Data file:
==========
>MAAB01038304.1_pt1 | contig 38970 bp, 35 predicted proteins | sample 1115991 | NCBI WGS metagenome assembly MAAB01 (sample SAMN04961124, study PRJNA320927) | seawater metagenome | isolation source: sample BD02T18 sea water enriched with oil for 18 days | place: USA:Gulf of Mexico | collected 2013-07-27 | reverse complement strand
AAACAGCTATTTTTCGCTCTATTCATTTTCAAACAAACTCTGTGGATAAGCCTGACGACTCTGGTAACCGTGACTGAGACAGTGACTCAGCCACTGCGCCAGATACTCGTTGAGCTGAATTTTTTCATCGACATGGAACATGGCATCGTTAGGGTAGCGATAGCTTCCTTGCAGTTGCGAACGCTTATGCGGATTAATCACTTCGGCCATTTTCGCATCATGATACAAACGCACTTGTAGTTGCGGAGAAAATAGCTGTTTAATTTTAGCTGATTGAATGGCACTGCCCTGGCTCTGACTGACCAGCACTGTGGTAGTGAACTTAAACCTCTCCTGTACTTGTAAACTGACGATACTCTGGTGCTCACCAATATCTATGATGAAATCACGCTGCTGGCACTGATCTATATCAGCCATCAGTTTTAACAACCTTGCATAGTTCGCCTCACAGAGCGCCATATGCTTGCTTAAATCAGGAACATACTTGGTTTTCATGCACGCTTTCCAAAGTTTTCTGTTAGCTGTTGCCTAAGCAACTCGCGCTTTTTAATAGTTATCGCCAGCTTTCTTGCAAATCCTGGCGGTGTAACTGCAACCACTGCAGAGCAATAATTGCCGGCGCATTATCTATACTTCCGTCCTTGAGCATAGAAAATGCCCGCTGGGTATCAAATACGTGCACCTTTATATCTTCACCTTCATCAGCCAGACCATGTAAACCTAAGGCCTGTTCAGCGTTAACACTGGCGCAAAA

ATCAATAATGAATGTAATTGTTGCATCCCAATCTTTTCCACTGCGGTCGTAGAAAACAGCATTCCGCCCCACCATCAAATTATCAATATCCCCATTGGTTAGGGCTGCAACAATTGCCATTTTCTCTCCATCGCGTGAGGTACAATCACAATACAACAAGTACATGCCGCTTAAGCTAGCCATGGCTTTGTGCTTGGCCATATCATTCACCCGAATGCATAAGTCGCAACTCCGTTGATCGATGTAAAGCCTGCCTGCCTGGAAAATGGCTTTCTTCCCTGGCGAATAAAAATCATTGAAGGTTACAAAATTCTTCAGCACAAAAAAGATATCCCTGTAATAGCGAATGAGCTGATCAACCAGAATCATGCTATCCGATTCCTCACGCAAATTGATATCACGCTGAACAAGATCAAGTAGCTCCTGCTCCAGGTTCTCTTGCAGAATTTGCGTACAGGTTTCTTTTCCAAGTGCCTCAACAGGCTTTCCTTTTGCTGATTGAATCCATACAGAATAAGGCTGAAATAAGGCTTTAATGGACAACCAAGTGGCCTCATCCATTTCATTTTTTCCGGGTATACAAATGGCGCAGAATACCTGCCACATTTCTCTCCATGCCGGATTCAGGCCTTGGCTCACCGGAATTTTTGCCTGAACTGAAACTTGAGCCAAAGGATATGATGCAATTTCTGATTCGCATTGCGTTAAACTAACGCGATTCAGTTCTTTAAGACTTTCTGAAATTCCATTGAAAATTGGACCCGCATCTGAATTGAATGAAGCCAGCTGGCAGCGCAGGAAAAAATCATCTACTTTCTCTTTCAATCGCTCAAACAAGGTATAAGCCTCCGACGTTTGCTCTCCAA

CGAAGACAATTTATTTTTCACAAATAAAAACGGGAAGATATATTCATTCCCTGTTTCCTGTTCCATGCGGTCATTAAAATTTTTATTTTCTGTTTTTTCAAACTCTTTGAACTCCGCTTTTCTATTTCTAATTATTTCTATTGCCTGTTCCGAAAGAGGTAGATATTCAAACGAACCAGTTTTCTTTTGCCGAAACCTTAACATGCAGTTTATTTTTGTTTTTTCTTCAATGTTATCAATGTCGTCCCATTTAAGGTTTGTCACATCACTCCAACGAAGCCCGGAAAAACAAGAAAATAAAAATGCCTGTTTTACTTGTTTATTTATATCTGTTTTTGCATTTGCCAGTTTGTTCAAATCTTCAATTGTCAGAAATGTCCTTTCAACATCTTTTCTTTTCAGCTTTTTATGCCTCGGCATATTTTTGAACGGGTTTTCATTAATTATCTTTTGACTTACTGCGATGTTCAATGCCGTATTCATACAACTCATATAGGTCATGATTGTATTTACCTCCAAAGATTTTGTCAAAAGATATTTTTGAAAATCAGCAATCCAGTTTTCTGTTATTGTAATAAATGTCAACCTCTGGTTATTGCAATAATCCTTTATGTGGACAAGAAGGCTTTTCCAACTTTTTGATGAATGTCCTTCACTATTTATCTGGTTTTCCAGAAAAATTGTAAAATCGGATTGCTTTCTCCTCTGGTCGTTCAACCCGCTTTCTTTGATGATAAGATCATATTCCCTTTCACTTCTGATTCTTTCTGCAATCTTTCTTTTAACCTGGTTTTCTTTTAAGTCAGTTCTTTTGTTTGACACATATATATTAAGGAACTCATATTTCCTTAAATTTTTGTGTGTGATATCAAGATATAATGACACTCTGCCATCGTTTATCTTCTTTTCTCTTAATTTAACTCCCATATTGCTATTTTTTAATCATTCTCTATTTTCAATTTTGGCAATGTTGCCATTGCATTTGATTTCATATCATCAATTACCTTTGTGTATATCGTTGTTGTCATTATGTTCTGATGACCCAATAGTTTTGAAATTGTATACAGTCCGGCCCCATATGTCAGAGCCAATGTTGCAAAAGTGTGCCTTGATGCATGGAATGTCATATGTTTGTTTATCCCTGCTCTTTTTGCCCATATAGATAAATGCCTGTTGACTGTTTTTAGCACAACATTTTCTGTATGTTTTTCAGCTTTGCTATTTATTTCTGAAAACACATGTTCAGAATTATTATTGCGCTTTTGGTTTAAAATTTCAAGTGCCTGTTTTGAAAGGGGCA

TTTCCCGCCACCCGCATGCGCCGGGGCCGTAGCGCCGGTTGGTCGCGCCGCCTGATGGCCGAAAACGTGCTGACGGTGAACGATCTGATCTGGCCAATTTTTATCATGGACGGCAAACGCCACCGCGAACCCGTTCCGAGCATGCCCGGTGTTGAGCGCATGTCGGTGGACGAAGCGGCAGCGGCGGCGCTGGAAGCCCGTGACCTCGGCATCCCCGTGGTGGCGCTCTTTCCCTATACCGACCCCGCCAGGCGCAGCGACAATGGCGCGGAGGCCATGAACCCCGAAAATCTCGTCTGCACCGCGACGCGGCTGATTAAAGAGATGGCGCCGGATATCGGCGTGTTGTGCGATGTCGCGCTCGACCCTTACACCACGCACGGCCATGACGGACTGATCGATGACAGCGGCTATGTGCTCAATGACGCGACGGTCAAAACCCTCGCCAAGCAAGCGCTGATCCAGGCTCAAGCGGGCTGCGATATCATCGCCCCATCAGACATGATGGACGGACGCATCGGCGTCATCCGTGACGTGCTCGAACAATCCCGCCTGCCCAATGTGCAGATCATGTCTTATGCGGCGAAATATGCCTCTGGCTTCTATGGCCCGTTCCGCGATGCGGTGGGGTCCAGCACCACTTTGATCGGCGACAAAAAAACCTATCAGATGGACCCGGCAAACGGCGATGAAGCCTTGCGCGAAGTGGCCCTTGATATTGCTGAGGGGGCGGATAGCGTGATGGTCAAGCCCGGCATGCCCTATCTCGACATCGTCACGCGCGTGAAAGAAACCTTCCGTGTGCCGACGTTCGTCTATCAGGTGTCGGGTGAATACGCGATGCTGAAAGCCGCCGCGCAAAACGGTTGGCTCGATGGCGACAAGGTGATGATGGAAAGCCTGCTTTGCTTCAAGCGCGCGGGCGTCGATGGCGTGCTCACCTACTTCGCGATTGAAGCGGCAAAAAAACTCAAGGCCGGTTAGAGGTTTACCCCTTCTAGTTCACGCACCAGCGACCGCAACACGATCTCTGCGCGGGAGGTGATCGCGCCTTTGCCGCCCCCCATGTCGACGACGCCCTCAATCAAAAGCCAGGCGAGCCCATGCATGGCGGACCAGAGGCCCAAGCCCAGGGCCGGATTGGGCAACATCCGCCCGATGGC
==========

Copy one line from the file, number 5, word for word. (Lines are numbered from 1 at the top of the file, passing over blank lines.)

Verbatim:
TTTCCCGCCACCCGCATGCGCCGGGGCCGTAGCGCCGGTTGGTCGCGCCGCCTGATGGCCGAAAACGTGCTGACGGTGAACGATCTGATCTGGCCAATTTTTATCATGGACGGCAAACGCCACCGCGAACCCGTTCCGAGCATGCCCGGTGTTGAGCGCATGTCGGTGGACGAAGCGGCAGCGGCGGCGCTGGAAGCCCGTGACCTCGGCATCCCCGTGGTGGCGCTCTTTCCCTATACCGACCCCGCCAGGCGCAGCGACAATGGCGCGGAGGCCATGAACCCCGAAAATCTCGTCTGCACCGCGACGCGGCTGATTAAAGAGATGGCGCCGGATATCGGCGTGTTGTGCGATGTCGCGCTCGACCCTTACACCACGCACGGCCATGACGGACTGATCGATGACAGCGGCTATGTGCTCAATGACGCGACGGTCAAAACCCTCGCCAAGCAAGCGCTGATCCAGGCTCAAGCGGGCTGCGATATCATCGCCCCATCAGACATGATGGACGGACGCATCGGCGTCATCCGTGACGTGCTCGAACAATCCCGCCTGCCCAATGTGCAGATCATGTCTTATGCGGCGAAATATGCCTCTGGCTTCTATGGCCCGTTCCGCGATGCGGTGGGGTCCAGCACCACTTTGATCGGCGACAAAAAAACCTATCAGATGGACCCGGCAAACGGCGATGAAGCCTTGCGCGAAGTGGCCCTTGATATTGCTGAGGGGGCGGATAGCGTGATGGTCAAGCCCGGCATGCCCTATCTCGACATCGTCACGCGCGTGAAAGAAACCTTCCGTGTGCCGACGTTCGTCTATCAGGTGTCGGGTGAATACGCGATGCTGAAAGCCGCCGCGCAAAACGGTTGGCTCGATGGCGACAAGGTGATGATGGAAAGCCTGCTTTGCTTCAAGCGCGCGGGCGTCGATGGCGTGCTCACCTACTTCGCGATTGAAGCGGCAAAAAAACTCAAGGCCGGTTAGAGGTTTACCCCTTCTAGTTCACGCACCAGCGACCGCAACACGATCTCTGCGCGGGAGGTGATCGCGCCTTTGCCGCCCCCCATGTCGACGACGCCCTCAATCAAAAGCCAGGCGAGCCCATGCATGGCGGACCAGAGGCCCAAGCCCAGGGCCGGATTGGGCAACATCCGCCCGATGGC